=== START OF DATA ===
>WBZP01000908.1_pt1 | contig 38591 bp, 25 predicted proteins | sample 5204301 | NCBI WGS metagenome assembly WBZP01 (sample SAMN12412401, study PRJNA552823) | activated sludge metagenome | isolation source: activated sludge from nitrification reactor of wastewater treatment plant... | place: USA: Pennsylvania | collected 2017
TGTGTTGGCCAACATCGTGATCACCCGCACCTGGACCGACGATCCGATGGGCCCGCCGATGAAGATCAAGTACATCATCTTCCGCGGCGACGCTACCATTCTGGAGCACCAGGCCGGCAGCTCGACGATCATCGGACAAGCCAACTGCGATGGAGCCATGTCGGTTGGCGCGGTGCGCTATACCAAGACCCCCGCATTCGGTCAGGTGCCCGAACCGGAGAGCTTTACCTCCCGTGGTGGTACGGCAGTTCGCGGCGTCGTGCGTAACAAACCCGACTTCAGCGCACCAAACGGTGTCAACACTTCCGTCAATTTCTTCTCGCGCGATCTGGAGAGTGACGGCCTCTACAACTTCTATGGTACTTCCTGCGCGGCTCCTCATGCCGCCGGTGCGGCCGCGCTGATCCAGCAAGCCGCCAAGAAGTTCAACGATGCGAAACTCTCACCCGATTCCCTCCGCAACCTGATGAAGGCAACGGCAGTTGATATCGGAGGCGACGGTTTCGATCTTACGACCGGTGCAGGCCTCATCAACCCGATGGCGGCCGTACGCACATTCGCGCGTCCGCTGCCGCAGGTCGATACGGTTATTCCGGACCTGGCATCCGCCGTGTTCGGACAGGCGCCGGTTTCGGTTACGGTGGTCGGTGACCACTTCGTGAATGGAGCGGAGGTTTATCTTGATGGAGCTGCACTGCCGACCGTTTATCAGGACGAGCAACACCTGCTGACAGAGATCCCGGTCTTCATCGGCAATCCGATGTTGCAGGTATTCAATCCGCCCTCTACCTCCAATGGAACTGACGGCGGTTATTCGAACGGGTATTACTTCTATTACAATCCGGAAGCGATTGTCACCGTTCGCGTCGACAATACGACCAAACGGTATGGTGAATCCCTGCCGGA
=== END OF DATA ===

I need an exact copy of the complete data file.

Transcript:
>WBZP01000908.1_pt1 | contig 38591 bp, 25 predicted proteins | sample 5204301 | NCBI WGS metagenome assembly WBZP01 (sample SAMN12412401, study PRJNA552823) | activated sludge metagenome | isolation source: activated sludge from nitrification reactor of wastewater treatment plant... | place: USA: Pennsylvania | collected 2017
TGTGTTGGCCAACATCGTGATCACCCGCACCTGGACCGACGATCCGATGGGCCCGCCGATGAAGATCAAGTACATCATCTTCCGCGGCGACGCTACCATTCTGGAGCACCAGGCCGGCAGCTCGACGATCATCGGACAAGCCAACTGCGATGGAGCCATGTCGGTTGGCGCGGTGCGCTATACCAAGACCCCCGCATTCGGTCAGGTGCCCGAACCGGAGAGCTTTACCTCCCGTGGTGGTACGGCAGTTCGCGGCGTCGTGCGTAACAAACCCGACTTCAGCGCACCAAACGGTGTCAACACTTCCGTCAATTTCTTCTCGCGCGATCTGGAGAGTGACGGCCTCTACAACTTCTATGGTACTTCCTGCGCGGCTCCTCATGCCGCCGGTGCGGCCGCGCTGATCCAGCAAGCCGCCAAGAAGTTCAACGATGCGAAACTCTCACCCGATTCCCTCCGCAACCTGATGAAGGCAACGGCAGTTGATATCGGAGGCGACGGTTTCGATCTTACGACCGGTGCAGGCCTCATCAACCCGATGGCGGCCGTACGCACATTCGCGCGTCCGCTGCCGCAGGTCGATACGGTTATTCCGGACCTGGCATCCGCCGTGTTCGGACAGGCGCCGGTTTCGGTTACGGTGGTCGGTGACCACTTCGTGAATGGAGCGGAGGTTTATCTTGATGGAGCTGCACTGCCGACCGTTTATCAGGACGAGCAACACCTGCTGACAGAGATCCCGGTCTTCATCGGCAATCCGATGTTGCAGGTATTCAATCCGCCCTCTACCTCCAATGGAACTGACGGCGGTTATTCGAACGGGTATTACTTCTATTACAATCCGGAAGCGATTGTCACCGTTCGCGTCGACAATACGACCAAACGGTATGGTGAATCCCTGCCGGA